Japan Data

White Paper Reveals Many Japanese Eat Alone


A growing number of Japanese people are living and eating alone.

A 2017 white paper published by the Ministry of Agriculture, Forestry, and Fisheries revealed that 15.3% of 1,786 survey respondents ate all of their daily meals alone more than half of the week, which is five percentage points higher than the survey result for 2011.

The survey respondents mentioned various reasons why they eat alone. The most common reason cited was that it was “unavoidable due to reasons of time and location” (35.5%), followed by those who “had no one else to eat with” (31.1%) and who “didn’t mind eating alone because it was more convenient” (27.3%).

Underlying the large number of people eating alone is the increase in single-person and one-parent households, as well as households composed solely of a married couple. In particular, the percentage of the elderly aged 65 and older living alone has been increasing. As of 2015, 13.3% of all elderly men and 21.1% of all elderly women were living alone. With the graying of the Japanese population, it seems likely that more and more people will be eating their meals alone in the future.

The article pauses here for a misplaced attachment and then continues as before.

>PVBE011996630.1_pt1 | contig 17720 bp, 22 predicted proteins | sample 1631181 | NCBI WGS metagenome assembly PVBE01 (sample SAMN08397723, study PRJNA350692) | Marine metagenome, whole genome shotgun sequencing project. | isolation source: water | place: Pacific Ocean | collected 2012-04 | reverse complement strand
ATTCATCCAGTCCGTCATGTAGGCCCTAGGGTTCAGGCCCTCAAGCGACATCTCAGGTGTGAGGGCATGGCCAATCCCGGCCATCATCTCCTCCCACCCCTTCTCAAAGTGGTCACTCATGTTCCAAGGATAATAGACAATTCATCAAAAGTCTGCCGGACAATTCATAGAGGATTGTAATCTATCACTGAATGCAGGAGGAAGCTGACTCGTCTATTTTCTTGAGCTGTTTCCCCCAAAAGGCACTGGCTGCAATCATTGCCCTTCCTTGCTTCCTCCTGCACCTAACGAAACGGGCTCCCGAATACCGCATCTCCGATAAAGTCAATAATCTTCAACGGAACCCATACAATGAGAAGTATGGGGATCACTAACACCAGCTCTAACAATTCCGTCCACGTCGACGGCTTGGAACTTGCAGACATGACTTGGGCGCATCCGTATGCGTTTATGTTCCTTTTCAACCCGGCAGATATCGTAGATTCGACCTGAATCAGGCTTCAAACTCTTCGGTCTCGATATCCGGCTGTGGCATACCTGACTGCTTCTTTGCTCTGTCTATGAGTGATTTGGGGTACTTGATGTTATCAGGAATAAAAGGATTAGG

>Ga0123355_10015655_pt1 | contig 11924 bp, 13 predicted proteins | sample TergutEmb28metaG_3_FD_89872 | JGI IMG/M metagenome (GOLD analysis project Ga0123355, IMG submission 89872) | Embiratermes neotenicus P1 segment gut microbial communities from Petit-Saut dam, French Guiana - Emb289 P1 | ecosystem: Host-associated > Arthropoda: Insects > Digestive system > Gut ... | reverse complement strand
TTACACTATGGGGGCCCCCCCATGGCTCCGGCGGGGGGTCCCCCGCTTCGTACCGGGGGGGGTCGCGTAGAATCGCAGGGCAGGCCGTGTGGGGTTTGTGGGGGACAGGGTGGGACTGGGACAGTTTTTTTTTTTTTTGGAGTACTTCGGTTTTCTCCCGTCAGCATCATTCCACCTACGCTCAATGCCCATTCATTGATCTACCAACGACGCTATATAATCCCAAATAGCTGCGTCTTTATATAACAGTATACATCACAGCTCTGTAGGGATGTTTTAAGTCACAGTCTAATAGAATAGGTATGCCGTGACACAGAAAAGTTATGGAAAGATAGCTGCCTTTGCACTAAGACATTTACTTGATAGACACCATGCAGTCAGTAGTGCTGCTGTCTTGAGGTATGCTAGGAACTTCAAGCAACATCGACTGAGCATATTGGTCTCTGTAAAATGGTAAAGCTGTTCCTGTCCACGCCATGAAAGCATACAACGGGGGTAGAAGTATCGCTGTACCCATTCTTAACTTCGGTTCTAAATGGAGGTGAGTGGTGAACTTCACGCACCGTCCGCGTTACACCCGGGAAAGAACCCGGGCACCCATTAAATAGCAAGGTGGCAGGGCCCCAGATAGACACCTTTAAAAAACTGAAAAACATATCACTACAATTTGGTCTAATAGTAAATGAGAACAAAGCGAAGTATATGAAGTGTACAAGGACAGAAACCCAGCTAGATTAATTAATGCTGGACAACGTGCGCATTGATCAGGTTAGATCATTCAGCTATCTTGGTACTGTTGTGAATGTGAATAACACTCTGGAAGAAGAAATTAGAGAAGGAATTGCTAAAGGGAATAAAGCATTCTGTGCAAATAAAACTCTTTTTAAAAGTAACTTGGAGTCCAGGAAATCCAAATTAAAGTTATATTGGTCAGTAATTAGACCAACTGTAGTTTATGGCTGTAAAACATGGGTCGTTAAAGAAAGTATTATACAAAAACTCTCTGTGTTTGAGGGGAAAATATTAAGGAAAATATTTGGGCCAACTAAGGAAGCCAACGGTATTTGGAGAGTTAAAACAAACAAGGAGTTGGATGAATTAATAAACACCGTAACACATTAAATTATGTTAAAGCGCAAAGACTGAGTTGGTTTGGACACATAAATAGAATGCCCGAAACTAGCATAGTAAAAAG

Those who tend to have meals with others are also more likely to consume nutritionally well-balanced meals. Those who report that they “almost never” eat alone are much more apt to have a meal that has a staple dish (e.g. rice) along with a main dish and side dishes. It is also clear that eating with others is linked to efforts to improve dietary habits and avoid lifestyle-related diseases through such practices as consuming more vegetables or limiting the consumption of salt.

(Translated from Japanese. Banner photo: © Pixta.)

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